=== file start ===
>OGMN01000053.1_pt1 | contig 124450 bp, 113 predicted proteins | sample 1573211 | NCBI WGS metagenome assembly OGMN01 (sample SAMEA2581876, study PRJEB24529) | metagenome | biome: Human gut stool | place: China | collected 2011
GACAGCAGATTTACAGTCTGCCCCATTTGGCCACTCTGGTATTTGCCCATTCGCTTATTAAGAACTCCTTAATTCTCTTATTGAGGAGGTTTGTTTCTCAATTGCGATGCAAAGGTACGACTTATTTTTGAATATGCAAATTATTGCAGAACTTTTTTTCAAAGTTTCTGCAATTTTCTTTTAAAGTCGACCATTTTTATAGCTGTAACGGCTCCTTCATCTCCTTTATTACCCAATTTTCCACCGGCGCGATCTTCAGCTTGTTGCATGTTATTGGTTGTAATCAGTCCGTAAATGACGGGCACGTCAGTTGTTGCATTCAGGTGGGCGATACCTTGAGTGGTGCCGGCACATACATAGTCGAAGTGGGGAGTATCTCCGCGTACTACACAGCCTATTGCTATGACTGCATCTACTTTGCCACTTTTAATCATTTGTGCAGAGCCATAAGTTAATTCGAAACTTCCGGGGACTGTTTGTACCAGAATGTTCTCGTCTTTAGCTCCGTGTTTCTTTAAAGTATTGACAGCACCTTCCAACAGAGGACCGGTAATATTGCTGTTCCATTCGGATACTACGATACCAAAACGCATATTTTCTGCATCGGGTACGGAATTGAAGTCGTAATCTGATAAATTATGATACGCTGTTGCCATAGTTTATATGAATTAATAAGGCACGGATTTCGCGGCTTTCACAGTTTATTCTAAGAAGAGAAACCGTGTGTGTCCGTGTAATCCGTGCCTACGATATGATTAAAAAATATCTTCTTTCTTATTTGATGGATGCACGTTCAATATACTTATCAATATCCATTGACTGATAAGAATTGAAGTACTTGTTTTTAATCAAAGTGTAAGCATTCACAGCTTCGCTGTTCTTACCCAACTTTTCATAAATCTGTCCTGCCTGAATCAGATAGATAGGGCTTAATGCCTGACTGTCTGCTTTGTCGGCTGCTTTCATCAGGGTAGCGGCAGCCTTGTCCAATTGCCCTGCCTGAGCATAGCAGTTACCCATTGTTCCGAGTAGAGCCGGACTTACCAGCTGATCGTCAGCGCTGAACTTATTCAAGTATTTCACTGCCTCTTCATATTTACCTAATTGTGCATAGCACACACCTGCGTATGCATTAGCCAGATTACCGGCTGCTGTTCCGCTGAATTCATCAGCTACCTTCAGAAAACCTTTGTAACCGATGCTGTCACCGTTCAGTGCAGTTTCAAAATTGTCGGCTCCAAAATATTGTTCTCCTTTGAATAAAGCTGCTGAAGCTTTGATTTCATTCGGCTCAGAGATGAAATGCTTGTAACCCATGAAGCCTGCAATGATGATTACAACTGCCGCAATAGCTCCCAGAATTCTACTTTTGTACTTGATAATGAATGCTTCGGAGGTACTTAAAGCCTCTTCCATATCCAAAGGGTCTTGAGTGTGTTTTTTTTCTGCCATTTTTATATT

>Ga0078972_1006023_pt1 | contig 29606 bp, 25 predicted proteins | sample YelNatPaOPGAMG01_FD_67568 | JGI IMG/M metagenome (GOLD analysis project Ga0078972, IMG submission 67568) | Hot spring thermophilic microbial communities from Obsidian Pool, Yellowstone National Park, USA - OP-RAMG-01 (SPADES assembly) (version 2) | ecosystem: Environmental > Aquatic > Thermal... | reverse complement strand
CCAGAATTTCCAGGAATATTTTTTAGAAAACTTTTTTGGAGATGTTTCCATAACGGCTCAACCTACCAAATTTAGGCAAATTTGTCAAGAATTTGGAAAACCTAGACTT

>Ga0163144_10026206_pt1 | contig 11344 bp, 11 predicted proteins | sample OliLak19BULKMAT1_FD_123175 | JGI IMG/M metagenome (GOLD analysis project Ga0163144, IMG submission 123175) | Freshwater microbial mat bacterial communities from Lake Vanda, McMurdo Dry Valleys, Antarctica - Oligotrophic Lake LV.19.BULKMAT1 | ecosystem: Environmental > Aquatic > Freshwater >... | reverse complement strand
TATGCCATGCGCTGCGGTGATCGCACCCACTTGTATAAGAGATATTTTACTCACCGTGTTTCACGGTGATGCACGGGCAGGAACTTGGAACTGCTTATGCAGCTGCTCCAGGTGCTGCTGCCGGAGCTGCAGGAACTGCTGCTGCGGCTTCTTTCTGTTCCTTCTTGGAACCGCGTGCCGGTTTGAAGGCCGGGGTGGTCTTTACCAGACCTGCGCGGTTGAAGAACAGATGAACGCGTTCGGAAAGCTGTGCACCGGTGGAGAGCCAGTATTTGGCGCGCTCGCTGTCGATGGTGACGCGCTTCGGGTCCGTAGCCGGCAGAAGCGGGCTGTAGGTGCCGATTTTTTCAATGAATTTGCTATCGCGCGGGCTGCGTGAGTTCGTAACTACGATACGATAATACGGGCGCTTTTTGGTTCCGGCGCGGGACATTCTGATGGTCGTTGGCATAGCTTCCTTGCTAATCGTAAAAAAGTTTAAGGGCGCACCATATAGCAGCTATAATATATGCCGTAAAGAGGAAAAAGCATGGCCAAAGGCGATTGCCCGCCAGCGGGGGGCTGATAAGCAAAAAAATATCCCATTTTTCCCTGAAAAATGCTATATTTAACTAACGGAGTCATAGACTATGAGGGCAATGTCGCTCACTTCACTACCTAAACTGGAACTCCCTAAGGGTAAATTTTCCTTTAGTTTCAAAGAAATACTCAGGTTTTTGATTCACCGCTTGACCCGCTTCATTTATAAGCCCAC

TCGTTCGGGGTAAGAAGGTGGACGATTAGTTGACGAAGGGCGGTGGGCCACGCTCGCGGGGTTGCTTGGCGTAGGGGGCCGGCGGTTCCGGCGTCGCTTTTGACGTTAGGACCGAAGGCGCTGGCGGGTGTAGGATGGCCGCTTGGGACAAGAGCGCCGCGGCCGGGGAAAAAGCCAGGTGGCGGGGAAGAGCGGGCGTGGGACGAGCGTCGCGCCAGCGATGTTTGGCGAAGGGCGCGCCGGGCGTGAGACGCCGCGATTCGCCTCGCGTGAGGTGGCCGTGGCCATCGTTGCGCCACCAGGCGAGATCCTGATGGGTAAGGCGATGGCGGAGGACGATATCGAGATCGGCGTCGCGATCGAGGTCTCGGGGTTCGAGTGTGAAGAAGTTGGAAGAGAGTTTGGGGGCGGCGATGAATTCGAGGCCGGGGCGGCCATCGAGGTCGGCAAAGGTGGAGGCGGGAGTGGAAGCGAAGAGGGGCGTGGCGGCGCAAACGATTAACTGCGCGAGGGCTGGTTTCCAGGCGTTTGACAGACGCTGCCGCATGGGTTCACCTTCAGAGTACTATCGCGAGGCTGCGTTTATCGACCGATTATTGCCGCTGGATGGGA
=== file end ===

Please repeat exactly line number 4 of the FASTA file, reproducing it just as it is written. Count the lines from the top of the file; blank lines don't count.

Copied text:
CCAGAATTTCCAGGAATATTTTTTAGAAAACTTTTTTGGAGATGTTTCCATAACGGCTCAACCTACCAAATTTAGGCAAATTTGTCAAGAATTTGGAAAACCTAGACTT